A method for delivering a gas is generally indicated by the numeral 10 in FIG. 1. As shown therein, the method of the present invention includes providing a source of natural gas 11, and metering the source of natural gas by way of a valve 12 through a conduit 13. The natural gas conduit 13 is coupled with a regional or national natural gas delivery network which is generally indicated by the numeral 14. As seen in FIG. 1, a natural gas main delivery conduit 15 is provided, and which is coupled in fluid flowing relation relative to the natural gas delivery network 14. The conduit 15 is operable to deliver the source of natural gas 11 at its distal end 16 to a geographic location which is generally indicated by the numeral 20. The geographic location may be an industrial plant, small business, or a residential structure. In most cases, the conduit 15 will be a high pressure natural gas main, and the geographic location 20 will be served by a lower pressure service conduit 21 coupled to the high pressure main by way of a natural gas regulator 22. The geographic location 20 will normally consume natural gas by way of various devices which will be discussed in greater detail hereinafter.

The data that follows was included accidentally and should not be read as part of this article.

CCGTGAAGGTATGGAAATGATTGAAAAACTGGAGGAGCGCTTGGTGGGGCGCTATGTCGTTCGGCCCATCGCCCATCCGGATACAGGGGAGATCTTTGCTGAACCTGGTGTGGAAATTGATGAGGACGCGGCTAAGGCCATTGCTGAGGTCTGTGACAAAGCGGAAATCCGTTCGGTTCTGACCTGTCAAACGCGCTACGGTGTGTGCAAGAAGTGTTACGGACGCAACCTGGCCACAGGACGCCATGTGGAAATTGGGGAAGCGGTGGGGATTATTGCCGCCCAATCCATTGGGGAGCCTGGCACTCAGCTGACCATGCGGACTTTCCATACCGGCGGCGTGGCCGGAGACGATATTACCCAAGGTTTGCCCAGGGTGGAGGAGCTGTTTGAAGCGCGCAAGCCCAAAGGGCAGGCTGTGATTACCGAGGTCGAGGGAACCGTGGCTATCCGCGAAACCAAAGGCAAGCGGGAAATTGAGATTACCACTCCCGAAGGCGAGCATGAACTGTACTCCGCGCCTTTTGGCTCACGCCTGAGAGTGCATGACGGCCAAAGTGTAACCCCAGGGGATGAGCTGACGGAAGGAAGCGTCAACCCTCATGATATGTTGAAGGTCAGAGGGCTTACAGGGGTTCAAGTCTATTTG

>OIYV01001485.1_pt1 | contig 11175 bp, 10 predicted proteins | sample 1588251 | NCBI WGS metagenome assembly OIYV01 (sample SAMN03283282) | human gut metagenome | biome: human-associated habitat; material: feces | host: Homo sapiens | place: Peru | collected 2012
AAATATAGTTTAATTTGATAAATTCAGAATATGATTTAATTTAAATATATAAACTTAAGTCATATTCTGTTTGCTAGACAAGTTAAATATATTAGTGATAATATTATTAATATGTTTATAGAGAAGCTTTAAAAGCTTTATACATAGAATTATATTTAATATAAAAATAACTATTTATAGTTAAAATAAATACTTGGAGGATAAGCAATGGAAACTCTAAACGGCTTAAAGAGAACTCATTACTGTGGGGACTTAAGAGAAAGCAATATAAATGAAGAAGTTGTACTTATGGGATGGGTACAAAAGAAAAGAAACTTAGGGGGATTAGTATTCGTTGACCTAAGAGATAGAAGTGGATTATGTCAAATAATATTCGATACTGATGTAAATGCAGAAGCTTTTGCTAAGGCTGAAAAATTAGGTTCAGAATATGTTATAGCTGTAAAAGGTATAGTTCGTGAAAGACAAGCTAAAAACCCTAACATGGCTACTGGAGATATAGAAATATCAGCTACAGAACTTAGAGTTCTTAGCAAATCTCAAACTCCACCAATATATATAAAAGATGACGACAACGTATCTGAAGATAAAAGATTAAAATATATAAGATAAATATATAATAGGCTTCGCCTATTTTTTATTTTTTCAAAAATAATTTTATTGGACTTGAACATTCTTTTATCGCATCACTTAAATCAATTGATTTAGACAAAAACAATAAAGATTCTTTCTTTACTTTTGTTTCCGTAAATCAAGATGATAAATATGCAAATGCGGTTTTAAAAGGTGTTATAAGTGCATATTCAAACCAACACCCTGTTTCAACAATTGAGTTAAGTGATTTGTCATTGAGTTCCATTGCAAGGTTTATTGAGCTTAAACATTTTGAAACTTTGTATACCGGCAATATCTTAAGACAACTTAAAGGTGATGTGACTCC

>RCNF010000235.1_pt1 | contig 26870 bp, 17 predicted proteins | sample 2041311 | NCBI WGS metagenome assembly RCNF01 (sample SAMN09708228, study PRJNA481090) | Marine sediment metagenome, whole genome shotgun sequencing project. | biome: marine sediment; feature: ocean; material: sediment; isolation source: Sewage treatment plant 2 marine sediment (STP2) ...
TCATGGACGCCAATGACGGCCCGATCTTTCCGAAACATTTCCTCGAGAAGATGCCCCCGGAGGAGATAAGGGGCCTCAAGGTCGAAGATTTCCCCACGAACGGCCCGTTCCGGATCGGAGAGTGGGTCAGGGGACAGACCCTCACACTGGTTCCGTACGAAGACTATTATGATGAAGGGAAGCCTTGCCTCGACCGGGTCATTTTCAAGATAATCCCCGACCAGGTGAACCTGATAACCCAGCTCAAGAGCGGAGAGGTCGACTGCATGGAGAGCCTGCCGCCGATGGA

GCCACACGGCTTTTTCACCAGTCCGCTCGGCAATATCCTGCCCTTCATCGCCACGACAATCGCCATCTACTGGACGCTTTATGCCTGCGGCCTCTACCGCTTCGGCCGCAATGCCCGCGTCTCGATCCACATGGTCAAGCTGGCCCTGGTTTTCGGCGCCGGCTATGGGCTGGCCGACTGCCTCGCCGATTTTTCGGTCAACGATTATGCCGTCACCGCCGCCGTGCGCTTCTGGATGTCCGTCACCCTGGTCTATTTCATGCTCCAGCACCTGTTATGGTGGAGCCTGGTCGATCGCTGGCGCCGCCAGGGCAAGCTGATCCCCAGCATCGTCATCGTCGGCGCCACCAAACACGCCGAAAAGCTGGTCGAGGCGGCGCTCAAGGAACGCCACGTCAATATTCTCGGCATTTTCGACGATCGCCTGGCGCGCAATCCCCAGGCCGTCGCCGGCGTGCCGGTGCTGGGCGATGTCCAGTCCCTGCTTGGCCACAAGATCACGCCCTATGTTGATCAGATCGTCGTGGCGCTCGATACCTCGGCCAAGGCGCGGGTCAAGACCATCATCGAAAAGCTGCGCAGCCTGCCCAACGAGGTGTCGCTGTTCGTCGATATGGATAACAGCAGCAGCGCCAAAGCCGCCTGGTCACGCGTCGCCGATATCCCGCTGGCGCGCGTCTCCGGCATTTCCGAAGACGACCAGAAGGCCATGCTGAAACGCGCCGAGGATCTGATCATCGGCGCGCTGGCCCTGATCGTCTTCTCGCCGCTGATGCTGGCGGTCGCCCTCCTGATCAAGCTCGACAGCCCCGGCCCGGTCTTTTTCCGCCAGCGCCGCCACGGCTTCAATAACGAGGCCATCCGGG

As will be seen by reference to FIG. 1 a source of a gas to be delivered with the natural gas 11 for delivery at the geographic location 20 is generally indicated by the numeral 30. The source of gas 30 to be delivered may include a fuel gas such as hydrogen, or the like, and which will be delivered to the geographic location 20 for use by a fuel cell such as a proton exchange membrane fuel cell which will be discussed in further detail hereinafter. The source gas 30 may alternately be a second intermediate gas which is miscible in natural gas and which can be chemically converted at the geographic location 20 into a second fuel gas source. An example of a possible second, miscible gas 30 to be mixed with the source of natural gas 11 is Dimetyl Ether (DME). As a general matter, the second miscible gas must be capable of being readily chemically converted to provide a fuel gas source for the geographic location 20. The source of gas 30 which is to be mixed with the source of natural gas 11 is metered in given amounts by a valve 31 which is coupled in metering relation relative to a conduit 32. The conduit 32 is further coupled in fluid flowing relation relative to the natural gas conduit 15 by way of mixer 33. The source of gas or fuel gas 30 may be any presently available industrial source of hydrogen or second miscible gas currently in use such as for example what might be produced from large scale steam reforming and the like. A smaller scale chemical reformer may also be used for a local or regional natural gas system.